Former U.S. secretary of state Hillary Clinton speaks during the "Not There Yet: A Data Driven Analysis of Gender Equality" in New York, March 9, 2015. REUTERS/Lucas Jackson

Hillary Clinton's image is worse than at any point since 2008. That's the big takeaway from a new CNN/Opinion Research poll released late Monday. And it's true; 44 percent now have an unfavorable opinion of her -- the highest that has been since June 2008, shortly after Clinton conceded the Democratic nomination to Barack Obama.

The new poll also has the distinction of having come just as Clinton's use of a private e-mail account during her time as secretary of state is at issue. Ipso facto, her e-mail controversy is the cause of her flagging numbers, right?

Wrong.

While these two events are temporally aligned, there is little reason to believe the e-mails have really moved numbers that much. Not only is the change from CNN's polling not statistically significant from two polls last year, it's also part of a long-term trend. Clinton's numbers have been declining for some time, and the shift in the latest poll is very much in line with what we would expect.

Here's how the steady progression looks:

The second number that people focused on in the new poll is the "honest and trustworthy" number. While 56 percent of people described Clinton thusly one year ago, it's down to 50 percent today.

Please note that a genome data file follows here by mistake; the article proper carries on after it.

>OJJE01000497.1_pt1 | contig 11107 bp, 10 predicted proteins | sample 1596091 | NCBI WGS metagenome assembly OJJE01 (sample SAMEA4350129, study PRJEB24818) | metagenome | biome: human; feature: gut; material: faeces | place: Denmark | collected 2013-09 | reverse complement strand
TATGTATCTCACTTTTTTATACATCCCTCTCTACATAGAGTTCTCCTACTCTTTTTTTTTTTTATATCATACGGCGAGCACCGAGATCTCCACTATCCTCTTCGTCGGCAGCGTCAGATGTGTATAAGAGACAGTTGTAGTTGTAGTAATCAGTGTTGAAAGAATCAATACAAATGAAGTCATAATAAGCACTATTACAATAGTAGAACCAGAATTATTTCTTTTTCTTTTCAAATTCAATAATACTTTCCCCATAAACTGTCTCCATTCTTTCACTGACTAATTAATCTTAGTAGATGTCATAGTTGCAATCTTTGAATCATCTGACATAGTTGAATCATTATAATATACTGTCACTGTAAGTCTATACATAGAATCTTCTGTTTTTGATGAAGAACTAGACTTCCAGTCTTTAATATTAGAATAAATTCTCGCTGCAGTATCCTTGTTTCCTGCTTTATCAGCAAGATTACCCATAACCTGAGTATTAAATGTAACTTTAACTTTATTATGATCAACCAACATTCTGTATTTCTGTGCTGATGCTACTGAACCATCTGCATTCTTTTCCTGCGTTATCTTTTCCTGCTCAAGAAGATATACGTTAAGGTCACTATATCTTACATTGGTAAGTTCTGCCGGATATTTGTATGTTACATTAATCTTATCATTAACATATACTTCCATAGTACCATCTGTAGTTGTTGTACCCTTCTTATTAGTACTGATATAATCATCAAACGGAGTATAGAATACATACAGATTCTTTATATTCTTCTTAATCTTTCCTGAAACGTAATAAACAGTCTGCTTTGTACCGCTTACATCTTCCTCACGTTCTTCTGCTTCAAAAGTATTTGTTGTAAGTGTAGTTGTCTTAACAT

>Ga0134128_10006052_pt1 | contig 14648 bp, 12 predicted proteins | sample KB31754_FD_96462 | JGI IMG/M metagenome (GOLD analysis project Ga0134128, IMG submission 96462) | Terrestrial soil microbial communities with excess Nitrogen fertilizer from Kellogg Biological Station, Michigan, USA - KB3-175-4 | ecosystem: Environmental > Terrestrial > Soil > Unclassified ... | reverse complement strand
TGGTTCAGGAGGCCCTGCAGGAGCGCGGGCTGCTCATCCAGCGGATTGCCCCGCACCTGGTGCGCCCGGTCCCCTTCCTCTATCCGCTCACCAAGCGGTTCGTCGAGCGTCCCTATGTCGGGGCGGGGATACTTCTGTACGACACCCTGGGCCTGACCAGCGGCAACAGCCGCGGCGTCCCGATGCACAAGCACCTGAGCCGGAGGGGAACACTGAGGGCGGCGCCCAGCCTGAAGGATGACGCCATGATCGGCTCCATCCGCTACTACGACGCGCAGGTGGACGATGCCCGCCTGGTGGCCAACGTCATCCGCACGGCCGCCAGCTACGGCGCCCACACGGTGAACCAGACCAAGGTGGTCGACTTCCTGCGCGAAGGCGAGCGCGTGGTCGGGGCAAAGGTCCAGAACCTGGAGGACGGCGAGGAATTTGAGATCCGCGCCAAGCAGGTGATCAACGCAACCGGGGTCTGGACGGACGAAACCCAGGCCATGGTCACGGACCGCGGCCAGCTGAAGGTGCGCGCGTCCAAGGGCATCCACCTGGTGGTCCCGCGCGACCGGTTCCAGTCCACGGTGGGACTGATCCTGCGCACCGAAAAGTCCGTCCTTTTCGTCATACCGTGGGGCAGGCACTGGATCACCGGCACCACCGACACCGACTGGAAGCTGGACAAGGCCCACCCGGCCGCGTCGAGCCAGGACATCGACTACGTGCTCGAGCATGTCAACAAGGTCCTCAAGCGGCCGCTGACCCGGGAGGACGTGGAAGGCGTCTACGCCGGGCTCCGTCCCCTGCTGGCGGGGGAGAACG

A casualty of her e-mail problems? Perhaps. But that doesn't really explain why the percentage of people who say they would be proud to have her as president has risen over the same span. While it was 50 percent in March 2014, it's 57 percent today.

So while people see Clinton as less honest and trustworthy today, they also say they would be prouder to have her as president. Got all that?

We've been arguing for a while now on this blog that Clinton's numbers would continue to fall off their secretary of state highs. It was unsustainable for a politician who was so polarizing as a first lady and senator to continue to be so popular as she re-entered the political arena. Half the country was bound to love her, and half was bound to despise her.

Her e-mails might wind up expediting that process, but it was going to happen one way or another.